Similarly, one of the key characteristics of high performance dry spray concretes is a much lower rebound rate compared to traditional blends, which is achieved through the use of specific binders incorporated into the initial dry mix.
Crucially, high performance dry spray concretes are still available in the varying strength classes (low, moderate, and high) as traditional products. As such, applicators can remain confident that despite the product design varying from what they may historically have been used to, they will still experience the familiar inherent strength characteristics associated with traditional spray concrete products.
Ultimately, as has so often been the case within the construction industry in recent years, research and development has paved the way for new products to enter the marketplace, which can solve product shortfalls. By embracing the wave of new high performance dry spray concrete ranges which have now become widely available, contractors and applicators can rid themselves of unnecessarily high material rebound rates and mechanical downtime during the installation process, yet still achieve the same levels of reliable product performance they are used to. Given the continued rise in demand for spray concrete jobs, and the savings on both material cost and installation time on offer, making the switch to high performance products should really be the next step for those serious about capitalising on market demand.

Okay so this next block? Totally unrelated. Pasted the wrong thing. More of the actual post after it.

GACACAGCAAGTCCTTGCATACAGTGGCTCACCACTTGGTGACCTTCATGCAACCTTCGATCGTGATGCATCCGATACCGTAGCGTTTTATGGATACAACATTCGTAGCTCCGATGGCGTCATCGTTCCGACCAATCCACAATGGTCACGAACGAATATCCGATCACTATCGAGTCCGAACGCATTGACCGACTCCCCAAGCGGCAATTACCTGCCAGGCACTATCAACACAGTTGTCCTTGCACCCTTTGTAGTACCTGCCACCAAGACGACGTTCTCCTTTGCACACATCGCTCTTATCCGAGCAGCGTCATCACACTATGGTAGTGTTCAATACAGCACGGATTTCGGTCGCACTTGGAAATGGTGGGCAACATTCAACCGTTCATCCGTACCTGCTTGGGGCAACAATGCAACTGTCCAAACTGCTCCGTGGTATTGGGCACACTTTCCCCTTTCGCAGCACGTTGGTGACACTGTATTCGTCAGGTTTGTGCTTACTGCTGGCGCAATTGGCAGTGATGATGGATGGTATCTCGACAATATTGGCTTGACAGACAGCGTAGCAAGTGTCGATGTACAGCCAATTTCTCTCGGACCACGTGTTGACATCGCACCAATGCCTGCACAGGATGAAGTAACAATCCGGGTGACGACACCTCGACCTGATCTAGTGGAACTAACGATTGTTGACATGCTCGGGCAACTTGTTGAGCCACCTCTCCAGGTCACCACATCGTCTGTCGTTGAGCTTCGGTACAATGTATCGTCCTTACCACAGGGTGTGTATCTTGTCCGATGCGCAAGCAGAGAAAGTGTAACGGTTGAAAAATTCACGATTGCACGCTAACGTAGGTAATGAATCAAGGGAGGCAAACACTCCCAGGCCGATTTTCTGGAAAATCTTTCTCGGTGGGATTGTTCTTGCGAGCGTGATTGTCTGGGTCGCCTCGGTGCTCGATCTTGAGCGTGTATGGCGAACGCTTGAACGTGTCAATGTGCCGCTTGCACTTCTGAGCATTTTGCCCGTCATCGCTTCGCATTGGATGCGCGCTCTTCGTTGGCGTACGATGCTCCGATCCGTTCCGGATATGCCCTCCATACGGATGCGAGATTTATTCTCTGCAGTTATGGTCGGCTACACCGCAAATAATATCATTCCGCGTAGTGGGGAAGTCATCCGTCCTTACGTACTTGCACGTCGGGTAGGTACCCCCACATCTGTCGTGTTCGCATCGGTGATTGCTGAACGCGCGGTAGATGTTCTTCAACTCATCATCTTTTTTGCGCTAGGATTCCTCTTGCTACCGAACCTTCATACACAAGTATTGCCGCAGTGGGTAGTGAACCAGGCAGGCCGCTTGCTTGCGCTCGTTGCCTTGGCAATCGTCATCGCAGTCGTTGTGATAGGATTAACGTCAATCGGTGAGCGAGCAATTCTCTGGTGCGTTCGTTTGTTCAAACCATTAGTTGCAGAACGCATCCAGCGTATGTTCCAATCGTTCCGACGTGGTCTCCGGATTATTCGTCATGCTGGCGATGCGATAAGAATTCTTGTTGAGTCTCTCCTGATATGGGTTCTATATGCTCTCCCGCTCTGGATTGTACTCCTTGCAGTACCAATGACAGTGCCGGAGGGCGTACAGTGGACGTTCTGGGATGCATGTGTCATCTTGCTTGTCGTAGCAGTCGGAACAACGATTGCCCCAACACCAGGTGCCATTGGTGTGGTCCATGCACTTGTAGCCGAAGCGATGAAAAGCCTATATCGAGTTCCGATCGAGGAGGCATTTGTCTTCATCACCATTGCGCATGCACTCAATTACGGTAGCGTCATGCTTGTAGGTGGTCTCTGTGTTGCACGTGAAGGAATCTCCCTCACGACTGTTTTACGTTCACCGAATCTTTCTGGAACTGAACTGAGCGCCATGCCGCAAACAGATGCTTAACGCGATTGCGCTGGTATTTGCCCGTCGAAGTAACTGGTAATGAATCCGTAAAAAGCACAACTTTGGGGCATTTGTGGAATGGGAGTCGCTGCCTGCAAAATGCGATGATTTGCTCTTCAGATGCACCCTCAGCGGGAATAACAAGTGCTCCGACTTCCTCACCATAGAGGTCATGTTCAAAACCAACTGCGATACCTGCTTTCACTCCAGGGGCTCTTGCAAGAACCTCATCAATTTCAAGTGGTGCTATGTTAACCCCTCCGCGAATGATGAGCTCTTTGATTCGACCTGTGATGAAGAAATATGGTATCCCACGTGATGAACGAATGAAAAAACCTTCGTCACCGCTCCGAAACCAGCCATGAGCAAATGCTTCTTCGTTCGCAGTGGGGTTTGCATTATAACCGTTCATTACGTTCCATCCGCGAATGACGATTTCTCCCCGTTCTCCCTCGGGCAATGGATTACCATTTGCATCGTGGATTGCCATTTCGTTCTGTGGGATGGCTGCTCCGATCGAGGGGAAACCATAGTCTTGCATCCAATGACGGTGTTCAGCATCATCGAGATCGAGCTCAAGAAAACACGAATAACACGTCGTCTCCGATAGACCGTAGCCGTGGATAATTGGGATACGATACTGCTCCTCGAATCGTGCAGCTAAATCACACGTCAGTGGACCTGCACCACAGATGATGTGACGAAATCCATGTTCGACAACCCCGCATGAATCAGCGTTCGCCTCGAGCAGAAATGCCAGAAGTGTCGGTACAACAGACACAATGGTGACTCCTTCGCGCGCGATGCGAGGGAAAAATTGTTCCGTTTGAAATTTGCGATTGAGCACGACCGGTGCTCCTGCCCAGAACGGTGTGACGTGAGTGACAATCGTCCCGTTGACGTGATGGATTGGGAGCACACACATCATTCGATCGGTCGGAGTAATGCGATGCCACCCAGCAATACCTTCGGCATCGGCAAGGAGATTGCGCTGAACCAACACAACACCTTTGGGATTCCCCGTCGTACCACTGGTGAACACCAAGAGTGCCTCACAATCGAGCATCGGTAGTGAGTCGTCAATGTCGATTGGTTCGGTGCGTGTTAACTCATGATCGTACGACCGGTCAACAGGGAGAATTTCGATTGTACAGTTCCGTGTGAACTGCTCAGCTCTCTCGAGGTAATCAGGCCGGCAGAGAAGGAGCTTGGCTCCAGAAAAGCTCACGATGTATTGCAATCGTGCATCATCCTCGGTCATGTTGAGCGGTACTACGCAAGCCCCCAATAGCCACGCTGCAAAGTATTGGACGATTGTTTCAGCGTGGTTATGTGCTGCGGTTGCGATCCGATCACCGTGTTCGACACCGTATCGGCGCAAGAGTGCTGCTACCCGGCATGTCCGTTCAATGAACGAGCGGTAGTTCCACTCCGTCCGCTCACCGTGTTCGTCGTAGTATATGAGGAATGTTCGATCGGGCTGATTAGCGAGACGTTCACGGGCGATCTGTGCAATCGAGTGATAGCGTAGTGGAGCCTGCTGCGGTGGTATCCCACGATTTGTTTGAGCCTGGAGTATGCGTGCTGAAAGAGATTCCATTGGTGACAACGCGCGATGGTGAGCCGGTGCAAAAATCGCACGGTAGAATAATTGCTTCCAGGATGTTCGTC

Duncan Haywood is Commercial Manager at Pozament – a Tarmac brand. Tarmac’s innovative products and solutions not only deliver the infrastructure needed to grow the UK economy today but also help to create a more sustainable built environment for the country’s long-term future. It has contributed to some of the UK’s biggest construction projects, including Wembley Stadium, Heathrow Terminal 5, The Shard and London 2012.
For more information on Pozament’s range of high performance dry spray concrete, please visit: www.pozament.co.uk